Listen with your eyes. – By @carlyillston

By Carly Illston


Listen with your eyes.


On Wednesday afternoon Alan Burles gave us a presentation on his street photography. We were all blown away by the clever, cheeky, or humorous moments he captured. At first I thought the photos had to be staged, because things were lining up almost too perfectly. But he told us that none of his street photos are staged. Instead, he spots something that could become a moment, and waits for someone to wander in to exactly the right spot, sometimes for hours. It almost seemed that he had the gift of foresight, that he knew exactly when someone was going to do something worth capturing. But Alan told us that his only secret was that he had learned to listen with his eyes, which is a really beautiful sentiment.

What I took from this was learning to actively observe and process your surroundings, rather than just letting them pass you by. It is incredibly easy to find yourself on autopilot; to be existing rather than just living. We find ourselves listening to hear rather than to understand. We see without really looking. We speak without saying anything. We are not present.

A study by Daniel Gilbert confirmed that humans are mentally checked out for 46.9% of the time. For about half of our day, our minds are wandering, and we aren’t checked in to the outside world.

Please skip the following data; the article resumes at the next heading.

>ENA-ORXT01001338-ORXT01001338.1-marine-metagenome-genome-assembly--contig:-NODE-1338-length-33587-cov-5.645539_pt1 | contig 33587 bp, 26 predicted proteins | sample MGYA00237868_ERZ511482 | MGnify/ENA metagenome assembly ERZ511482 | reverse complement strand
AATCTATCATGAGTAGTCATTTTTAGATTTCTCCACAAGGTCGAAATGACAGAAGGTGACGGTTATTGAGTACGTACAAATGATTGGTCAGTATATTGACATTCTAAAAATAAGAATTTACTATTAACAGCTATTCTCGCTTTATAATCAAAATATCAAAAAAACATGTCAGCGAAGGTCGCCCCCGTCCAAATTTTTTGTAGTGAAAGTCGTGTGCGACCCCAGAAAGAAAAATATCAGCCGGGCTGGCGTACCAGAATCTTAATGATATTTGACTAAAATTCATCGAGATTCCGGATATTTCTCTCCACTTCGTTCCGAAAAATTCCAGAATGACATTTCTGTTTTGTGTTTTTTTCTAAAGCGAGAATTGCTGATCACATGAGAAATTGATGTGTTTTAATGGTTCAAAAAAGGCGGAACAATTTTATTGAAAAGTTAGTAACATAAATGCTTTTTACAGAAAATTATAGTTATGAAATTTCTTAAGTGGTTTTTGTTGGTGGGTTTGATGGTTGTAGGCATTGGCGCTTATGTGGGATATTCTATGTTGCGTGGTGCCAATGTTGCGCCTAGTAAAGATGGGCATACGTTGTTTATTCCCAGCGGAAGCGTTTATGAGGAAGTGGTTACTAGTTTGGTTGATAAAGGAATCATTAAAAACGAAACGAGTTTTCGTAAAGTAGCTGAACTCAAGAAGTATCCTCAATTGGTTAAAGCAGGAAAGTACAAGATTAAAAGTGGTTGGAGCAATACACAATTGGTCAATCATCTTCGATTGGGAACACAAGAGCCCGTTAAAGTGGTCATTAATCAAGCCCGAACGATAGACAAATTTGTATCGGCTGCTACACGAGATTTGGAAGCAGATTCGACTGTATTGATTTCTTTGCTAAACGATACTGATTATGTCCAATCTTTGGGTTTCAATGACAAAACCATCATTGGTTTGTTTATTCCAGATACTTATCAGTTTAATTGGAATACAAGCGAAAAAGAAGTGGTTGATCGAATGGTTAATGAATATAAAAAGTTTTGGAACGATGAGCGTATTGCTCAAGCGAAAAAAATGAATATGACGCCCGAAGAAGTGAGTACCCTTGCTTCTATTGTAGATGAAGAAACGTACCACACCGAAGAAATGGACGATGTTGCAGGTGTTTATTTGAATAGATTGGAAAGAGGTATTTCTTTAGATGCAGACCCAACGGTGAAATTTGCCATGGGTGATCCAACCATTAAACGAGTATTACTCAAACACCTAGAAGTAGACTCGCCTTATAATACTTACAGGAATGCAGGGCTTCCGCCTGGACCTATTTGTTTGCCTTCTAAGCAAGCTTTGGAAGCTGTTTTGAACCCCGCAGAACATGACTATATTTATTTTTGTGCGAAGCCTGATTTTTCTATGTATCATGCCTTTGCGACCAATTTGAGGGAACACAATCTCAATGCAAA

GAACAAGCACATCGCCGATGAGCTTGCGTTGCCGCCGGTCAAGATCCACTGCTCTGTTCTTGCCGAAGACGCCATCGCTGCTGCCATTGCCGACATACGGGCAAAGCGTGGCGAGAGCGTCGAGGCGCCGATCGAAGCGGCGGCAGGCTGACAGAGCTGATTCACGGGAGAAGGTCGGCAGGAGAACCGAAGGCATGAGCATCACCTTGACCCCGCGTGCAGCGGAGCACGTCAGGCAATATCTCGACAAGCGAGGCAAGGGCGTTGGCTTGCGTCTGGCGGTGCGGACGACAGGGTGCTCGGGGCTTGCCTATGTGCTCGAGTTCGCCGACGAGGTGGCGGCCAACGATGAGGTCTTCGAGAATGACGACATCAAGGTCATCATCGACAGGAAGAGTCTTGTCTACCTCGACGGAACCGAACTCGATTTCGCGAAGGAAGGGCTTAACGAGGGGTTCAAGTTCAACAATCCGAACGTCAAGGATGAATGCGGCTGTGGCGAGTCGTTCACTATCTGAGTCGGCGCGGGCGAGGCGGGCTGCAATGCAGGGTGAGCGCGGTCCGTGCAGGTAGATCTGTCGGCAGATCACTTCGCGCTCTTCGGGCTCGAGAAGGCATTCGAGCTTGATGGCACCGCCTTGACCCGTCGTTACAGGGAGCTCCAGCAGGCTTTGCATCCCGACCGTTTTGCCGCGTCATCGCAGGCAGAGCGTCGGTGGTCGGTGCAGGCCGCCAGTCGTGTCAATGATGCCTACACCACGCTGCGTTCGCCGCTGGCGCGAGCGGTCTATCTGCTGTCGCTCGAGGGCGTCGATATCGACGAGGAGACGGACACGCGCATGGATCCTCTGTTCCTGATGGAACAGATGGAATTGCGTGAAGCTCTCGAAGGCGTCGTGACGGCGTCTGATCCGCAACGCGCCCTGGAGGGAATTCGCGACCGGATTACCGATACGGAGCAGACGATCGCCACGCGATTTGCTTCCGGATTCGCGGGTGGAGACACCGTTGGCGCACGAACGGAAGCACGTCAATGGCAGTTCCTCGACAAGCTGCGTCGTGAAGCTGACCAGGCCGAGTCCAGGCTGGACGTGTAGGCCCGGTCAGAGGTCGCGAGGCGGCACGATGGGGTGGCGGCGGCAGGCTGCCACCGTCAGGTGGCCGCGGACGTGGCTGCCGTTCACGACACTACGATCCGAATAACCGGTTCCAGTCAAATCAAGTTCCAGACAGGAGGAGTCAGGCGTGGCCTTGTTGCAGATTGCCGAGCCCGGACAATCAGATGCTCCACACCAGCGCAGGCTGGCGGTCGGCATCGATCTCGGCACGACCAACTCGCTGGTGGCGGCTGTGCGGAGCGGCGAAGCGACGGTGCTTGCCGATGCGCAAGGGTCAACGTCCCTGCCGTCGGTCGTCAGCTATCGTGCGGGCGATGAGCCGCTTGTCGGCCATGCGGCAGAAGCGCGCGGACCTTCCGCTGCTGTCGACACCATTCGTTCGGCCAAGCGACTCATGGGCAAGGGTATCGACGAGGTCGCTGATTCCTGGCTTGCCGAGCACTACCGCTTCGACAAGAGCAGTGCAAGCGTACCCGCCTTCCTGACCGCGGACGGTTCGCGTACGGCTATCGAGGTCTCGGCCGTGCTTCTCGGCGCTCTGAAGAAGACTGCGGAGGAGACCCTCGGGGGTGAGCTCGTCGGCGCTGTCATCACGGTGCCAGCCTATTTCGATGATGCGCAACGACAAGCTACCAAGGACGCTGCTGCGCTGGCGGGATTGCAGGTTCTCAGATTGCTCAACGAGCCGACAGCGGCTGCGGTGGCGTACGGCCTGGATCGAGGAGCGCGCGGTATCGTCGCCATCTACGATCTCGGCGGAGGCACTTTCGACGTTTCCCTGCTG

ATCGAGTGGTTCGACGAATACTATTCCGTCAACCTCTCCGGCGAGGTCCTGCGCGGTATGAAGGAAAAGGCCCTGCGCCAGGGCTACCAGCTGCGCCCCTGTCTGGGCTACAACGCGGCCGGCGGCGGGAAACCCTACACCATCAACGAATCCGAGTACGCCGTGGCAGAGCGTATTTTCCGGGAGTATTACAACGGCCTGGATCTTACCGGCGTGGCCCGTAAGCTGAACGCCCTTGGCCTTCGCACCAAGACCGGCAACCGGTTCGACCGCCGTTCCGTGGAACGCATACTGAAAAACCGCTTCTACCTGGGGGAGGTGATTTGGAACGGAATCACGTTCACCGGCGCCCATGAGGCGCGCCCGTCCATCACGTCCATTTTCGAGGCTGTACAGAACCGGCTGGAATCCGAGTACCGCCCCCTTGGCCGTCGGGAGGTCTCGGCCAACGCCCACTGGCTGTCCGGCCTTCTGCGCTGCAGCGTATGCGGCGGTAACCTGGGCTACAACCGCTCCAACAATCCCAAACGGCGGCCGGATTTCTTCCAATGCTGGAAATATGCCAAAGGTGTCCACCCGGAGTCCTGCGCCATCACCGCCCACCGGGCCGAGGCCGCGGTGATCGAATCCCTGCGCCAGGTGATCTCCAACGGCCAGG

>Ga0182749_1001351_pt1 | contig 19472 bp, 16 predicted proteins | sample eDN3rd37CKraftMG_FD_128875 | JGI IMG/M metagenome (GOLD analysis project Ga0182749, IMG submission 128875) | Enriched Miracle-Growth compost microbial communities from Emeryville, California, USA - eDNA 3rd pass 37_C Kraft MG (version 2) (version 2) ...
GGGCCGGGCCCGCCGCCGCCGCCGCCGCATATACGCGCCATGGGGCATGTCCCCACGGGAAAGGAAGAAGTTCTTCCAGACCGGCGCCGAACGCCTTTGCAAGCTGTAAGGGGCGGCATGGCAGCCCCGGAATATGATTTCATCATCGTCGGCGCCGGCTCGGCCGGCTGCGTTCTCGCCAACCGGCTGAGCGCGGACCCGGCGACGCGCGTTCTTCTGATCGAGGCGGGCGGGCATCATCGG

While in this almost unconscious headspace, we often miss things that are right in front of our noses. AMV BBDO demonstrated this phenomenon very well in this ad they made for Sainsbury’s:

This was absolutely mind blowing to me. How on earth could you miss a giant gorilla walking around the supermarket? But looking back on my last supermarket trip, I realised that I was going on autopilot. Go through the door. Pick up a basket from the left. Start at the fruit and veg aisle. Mushrooms, avocados, spinach, tomatoes. Go to the dairy aisle. Get milk. Go to the tinned food aisle. Go to the cereal aisle. Go to the bread aisle. Go to self checkout. Leave.

I was definitely on autopilot. And I definitely would have missed a giant gorilla walking down the aisles too.

We need to train ourselves to be present in the moment. And I know this is a learned behaviour, rather than something that comes naturally. Maybe the first step is to stop doing things for the sake of it. Be thoughtful with our words and actions. Start reflecting on our day, practise mindfulness, look at our surroundings. Watch out for the gorillas in the supermarket.

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